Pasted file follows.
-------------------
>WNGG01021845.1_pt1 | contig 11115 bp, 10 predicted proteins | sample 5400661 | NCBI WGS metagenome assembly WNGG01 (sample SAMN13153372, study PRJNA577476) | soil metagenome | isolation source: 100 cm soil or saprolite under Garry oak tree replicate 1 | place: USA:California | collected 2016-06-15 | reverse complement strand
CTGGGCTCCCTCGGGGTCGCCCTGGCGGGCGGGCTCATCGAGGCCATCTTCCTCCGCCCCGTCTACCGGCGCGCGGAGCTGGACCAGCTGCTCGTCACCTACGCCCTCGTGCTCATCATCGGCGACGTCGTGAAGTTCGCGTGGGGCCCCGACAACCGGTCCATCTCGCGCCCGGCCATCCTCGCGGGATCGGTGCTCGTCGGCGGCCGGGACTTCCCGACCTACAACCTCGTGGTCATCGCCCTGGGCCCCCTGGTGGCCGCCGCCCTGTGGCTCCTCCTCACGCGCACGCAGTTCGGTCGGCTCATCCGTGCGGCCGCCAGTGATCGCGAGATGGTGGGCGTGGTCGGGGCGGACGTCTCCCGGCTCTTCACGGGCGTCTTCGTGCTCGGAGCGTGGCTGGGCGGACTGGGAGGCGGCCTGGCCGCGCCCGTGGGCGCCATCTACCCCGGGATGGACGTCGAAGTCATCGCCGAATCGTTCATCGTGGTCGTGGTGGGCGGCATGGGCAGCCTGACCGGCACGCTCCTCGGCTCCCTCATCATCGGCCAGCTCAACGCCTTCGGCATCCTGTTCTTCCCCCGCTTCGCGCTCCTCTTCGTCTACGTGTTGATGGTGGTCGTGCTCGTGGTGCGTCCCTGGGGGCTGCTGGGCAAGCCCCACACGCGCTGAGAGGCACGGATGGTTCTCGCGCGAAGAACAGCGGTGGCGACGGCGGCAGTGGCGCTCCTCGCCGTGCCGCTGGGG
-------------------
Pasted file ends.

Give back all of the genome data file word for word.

>WNGG01021845.1_pt1 | contig 11115 bp, 10 predicted proteins | sample 5400661 | NCBI WGS metagenome assembly WNGG01 (sample SAMN13153372, study PRJNA577476) | soil metagenome | isolation source: 100 cm soil or saprolite under Garry oak tree replicate 1 | place: USA:California | collected 2016-06-15 | reverse complement strand
CTGGGCTCCCTCGGGGTCGCCCTGGCGGGCGGGCTCATCGAGGCCATCTTCCTCCGCCCCGTCTACCGGCGCGCGGAGCTGGACCAGCTGCTCGTCACCTACGCCCTCGTGCTCATCATCGGCGACGTCGTGAAGTTCGCGTGGGGCCCCGACAACCGGTCCATCTCGCGCCCGGCCATCCTCGCGGGATCGGTGCTCGTCGGCGGCCGGGACTTCCCGACCTACAACCTCGTGGTCATCGCCCTGGGCCCCCTGGTGGCCGCCGCCCTGTGGCTCCTCCTCACGCGCACGCAGTTCGGTCGGCTCATCCGTGCGGCCGCCAGTGATCGCGAGATGGTGGGCGTGGTCGGGGCGGACGTCTCCCGGCTCTTCACGGGCGTCTTCGTGCTCGGAGCGTGGCTGGGCGGACTGGGAGGCGGCCTGGCCGCGCCCGTGGGCGCCATCTACCCCGGGATGGACGTCGAAGTCATCGCCGAATCGTTCATCGTGGTCGTGGTGGGCGGCATGGGCAGCCTGACCGGCACGCTCCTCGGCTCCCTCATCATCGGCCAGCTCAACGCCTTCGGCATCCTGTTCTTCCCCCGCTTCGCGCTCCTCTTCGTCTACGTGTTGATGGTGGTCGTGCTCGTGGTGCGTCCCTGGGGGCTGCTGGGCAAGCCCCACACGCGCTGAGAGGCACGGATGGTTCTCGCGCGAAGAACAGCGGTGGCGACGGCGGCAGTGGCGCTCCTCGCCGTGCCGCTGGGG